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On Parenting - A Brief

February 24, 20249 min read

They say it takes a village. Where can I get directions to this village?

Parenting – A Brief

It’s bracing when I let myself think about how much I love my kids. Breathtaking. In the beginning, sometimes it was overwhelming. How could love be so all-encompassing? Like the sunshine and a butterfly and the tempestuous ocean, all at once? Children elicit and demand all the senses be turned and tuned toward them. Always. We are hardwired so profoundly to tune our senses toward our kids that it is beyond our conscious control. Unless that wiring has been damaged, it is our nature to love our children as wildly as we do.

I don’t know what it’s like for you, but being cracked open to that kind of big love opens/ed me up to all kinds of other emotions, as well. Some of those emotions are less enjoyable than others. For example, if you have a story of a traumatic upbringing, or experienced any of the common familial dysfunctions our culture has to offer, like racism, sexism, discrimination because of your sexual or intellectual orientation, then you might find that old hurts and unresolved conflicts sometimes come explosively to the surface when you’re cracked as wide open as we are by the love we have for our kid(s).

Becoming a mom made me start thinking about all this big stuff. In the early to mid-90s, I was a new (and young) mom, incredibly sensitive, and blown out by how much love and fear I had for my children. I feared for their future. I feared for our future. And we hadn’t even been through 9/11, yet. Still, I was shell-shocked by Desert Storm, as it was all we heard about on television. What really set me up, though, was how terrorized I’d been through the late 70s and early 80s by learning about what our people had done in Hiroshima and Nagasaki. With visions of Hitler dancing in my pre-sleep nightmares and the incessant commentary among the grown-ups about the Cold War between the US and The Soviet Union, it’s a wonder I ever made it to having kids, at all. Looking back, it’s all so mild compared to what we’re living with today, but in those days, the walls to my fear cage were made from AIDS and mushroom clouds.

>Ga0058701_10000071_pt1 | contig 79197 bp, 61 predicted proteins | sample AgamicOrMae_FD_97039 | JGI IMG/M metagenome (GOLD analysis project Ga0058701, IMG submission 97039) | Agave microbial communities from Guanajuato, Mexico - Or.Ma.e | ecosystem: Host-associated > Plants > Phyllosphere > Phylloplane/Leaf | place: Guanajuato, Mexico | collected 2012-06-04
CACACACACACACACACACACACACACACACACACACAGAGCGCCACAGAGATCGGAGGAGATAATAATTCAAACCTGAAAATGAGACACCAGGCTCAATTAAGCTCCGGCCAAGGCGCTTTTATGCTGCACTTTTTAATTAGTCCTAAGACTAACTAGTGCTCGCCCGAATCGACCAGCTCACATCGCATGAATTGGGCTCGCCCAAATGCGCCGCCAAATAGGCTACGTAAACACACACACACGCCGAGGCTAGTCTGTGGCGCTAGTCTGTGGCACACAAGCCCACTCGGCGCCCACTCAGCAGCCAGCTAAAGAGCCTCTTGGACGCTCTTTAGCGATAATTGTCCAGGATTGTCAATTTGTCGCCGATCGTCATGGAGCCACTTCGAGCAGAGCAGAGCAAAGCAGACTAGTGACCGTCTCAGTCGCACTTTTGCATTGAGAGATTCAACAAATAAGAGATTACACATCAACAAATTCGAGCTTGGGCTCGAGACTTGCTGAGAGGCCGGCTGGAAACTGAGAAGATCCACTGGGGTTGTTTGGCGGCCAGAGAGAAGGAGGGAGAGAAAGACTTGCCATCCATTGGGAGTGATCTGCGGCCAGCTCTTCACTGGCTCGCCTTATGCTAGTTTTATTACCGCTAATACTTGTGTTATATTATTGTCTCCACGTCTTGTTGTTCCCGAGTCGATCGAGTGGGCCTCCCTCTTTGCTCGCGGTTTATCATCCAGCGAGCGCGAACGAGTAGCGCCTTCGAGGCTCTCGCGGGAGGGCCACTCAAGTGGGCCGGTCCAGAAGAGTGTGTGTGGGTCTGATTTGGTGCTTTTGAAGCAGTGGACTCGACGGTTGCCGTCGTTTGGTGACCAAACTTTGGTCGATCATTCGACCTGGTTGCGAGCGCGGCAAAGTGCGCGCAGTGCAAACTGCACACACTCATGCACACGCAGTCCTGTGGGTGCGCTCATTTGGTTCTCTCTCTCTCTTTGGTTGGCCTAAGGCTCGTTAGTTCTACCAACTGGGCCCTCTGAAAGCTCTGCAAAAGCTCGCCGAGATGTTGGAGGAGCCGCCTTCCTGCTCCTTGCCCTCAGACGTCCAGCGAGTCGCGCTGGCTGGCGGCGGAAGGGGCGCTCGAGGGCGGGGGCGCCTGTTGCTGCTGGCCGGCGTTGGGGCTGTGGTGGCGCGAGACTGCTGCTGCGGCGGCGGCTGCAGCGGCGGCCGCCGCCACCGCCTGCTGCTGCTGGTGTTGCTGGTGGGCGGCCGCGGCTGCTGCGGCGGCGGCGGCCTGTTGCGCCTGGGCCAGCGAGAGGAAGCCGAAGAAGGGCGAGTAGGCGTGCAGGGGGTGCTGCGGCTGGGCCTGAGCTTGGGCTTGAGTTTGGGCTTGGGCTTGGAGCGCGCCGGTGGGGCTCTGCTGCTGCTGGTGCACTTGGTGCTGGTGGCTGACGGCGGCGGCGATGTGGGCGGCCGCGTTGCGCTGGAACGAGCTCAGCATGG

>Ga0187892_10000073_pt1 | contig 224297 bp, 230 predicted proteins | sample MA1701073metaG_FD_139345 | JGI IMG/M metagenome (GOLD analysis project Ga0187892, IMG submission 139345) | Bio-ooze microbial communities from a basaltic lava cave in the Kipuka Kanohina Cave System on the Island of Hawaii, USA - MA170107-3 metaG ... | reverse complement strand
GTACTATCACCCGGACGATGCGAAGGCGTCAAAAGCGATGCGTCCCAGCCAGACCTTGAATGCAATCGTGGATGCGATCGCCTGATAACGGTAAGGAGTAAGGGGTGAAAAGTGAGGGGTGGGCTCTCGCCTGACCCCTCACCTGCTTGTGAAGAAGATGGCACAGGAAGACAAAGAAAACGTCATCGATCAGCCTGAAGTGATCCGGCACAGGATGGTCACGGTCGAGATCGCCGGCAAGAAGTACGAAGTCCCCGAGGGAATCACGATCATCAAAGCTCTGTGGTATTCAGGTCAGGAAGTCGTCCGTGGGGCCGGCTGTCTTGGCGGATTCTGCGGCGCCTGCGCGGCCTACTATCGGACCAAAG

What makes me want to talk about this? If your story is anything like mine and you’re struggling to get a handle on the intense emotions parenting can bring up, understand that there are valid reasons for our intense emotions and for our less savory behaviors and patterns. Even if those patterns cause upset or pain to those you love, those patterns are actually there for good reason. And. There is a lot you can do to ‘rewire’ those patterns if you find they no longer serve your current objectives.